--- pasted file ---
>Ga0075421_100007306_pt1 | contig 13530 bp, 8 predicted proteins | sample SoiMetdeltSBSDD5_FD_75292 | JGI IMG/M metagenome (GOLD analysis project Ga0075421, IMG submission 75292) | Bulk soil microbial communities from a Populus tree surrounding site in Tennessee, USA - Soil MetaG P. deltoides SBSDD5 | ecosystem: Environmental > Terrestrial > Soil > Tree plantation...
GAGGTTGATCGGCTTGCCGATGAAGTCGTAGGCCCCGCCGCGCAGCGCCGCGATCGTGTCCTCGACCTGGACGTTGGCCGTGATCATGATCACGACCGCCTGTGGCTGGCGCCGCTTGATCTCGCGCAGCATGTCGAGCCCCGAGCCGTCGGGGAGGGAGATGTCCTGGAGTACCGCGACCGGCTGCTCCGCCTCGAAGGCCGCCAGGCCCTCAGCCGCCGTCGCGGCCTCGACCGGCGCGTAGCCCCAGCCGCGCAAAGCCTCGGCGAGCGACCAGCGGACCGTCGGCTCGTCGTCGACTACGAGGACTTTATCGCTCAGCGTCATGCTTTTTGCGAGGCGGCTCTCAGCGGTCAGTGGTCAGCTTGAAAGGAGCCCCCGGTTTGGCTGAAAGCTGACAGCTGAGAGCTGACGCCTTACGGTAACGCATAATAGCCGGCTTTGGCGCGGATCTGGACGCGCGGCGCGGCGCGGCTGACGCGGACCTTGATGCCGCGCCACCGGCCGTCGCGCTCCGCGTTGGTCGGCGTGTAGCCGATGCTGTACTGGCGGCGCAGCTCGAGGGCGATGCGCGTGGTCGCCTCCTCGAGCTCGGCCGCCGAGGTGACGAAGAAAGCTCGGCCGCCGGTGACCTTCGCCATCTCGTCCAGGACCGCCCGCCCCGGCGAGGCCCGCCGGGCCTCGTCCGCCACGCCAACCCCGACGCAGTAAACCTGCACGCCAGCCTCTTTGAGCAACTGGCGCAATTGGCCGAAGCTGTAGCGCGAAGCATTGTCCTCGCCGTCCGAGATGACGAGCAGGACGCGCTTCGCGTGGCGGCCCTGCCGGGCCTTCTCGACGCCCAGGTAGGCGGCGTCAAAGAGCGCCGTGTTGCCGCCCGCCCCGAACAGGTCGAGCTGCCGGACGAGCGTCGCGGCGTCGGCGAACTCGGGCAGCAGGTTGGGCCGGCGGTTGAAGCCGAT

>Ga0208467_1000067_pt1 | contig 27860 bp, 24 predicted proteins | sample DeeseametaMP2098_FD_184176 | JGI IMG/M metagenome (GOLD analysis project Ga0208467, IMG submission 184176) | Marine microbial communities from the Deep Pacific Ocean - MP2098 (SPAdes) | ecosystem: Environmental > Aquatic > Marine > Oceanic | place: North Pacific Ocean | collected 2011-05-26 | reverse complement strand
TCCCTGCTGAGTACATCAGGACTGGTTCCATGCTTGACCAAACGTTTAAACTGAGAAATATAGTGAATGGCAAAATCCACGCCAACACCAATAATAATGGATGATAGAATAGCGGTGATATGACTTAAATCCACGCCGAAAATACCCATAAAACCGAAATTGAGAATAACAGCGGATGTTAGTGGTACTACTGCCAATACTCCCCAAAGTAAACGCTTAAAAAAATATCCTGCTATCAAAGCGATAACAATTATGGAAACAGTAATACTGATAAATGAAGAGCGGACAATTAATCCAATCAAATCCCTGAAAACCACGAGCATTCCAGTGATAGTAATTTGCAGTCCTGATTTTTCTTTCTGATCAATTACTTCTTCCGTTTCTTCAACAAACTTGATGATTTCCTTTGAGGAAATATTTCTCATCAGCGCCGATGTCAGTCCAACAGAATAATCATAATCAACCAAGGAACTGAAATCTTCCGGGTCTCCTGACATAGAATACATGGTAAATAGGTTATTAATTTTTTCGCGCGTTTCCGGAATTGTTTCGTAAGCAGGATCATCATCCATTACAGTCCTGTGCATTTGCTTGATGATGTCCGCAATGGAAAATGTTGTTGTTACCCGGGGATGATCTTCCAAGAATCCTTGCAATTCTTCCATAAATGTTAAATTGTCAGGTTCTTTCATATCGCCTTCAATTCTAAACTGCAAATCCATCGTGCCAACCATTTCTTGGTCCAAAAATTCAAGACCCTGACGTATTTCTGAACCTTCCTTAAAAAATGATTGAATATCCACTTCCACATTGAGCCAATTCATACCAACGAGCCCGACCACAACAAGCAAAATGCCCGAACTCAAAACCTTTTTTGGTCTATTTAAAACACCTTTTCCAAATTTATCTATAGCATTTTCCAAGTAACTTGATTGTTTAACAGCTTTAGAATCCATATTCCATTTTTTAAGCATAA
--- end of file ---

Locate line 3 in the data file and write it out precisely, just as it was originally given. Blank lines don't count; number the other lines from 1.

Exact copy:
>Ga0208467_1000067_pt1 | contig 27860 bp, 24 predicted proteins | sample DeeseametaMP2098_FD_184176 | JGI IMG/M metagenome (GOLD analysis project Ga0208467, IMG submission 184176) | Marine microbial communities from the Deep Pacific Ocean - MP2098 (SPAdes) | ecosystem: Environmental > Aquatic > Marine > Oceanic | place: North Pacific Ocean | collected 2011-05-26 | reverse complement strand